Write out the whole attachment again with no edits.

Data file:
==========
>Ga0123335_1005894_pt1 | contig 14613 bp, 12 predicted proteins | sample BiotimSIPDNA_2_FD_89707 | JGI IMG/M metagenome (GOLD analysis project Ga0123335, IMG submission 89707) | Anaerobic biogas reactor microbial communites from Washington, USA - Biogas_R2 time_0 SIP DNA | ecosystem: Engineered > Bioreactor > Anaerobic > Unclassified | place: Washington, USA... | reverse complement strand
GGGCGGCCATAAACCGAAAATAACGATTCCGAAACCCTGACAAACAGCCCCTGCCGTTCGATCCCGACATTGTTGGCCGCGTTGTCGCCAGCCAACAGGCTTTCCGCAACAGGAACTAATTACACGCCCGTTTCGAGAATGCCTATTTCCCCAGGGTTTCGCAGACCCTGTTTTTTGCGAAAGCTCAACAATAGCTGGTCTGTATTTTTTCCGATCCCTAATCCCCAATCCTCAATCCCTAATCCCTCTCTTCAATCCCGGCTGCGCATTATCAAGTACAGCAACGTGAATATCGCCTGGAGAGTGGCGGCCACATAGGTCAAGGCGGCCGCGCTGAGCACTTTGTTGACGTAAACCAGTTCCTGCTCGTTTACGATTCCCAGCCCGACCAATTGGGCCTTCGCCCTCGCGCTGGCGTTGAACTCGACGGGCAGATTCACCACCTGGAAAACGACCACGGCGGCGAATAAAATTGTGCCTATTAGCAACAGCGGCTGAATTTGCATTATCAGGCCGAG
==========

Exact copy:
>Ga0123335_1005894_pt1 | contig 14613 bp, 12 predicted proteins | sample BiotimSIPDNA_2_FD_89707 | JGI IMG/M metagenome (GOLD analysis project Ga0123335, IMG submission 89707) | Anaerobic biogas reactor microbial communites from Washington, USA - Biogas_R2 time_0 SIP DNA | ecosystem: Engineered > Bioreactor > Anaerobic > Unclassified | place: Washington, USA... | reverse complement strand
GGGCGGCCATAAACCGAAAATAACGATTCCGAAACCCTGACAAACAGCCCCTGCCGTTCGATCCCGACATTGTTGGCCGCGTTGTCGCCAGCCAACAGGCTTTCCGCAACAGGAACTAATTACACGCCCGTTTCGAGAATGCCTATTTCCCCAGGGTTTCGCAGACCCTGTTTTTTGCGAAAGCTCAACAATAGCTGGTCTGTATTTTTTCCGATCCCTAATCCCCAATCCTCAATCCCTAATCCCTCTCTTCAATCCCGGCTGCGCATTATCAAGTACAGCAACGTGAATATCGCCTGGAGAGTGGCGGCCACATAGGTCAAGGCGGCCGCGCTGAGCACTTTGTTGACGTAAACCAGTTCCTGCTCGTTTACGATTCCCAGCCCGACCAATTGGGCCTTCGCCCTCGCGCTGGCGTTGAACTCGACGGGCAGATTCACCACCTGGAAAACGACCACGGCGGCGAATAAAATTGTGCCTATTAGCAACAGCGGCTGAATTTGCATTATCAGGCCGAG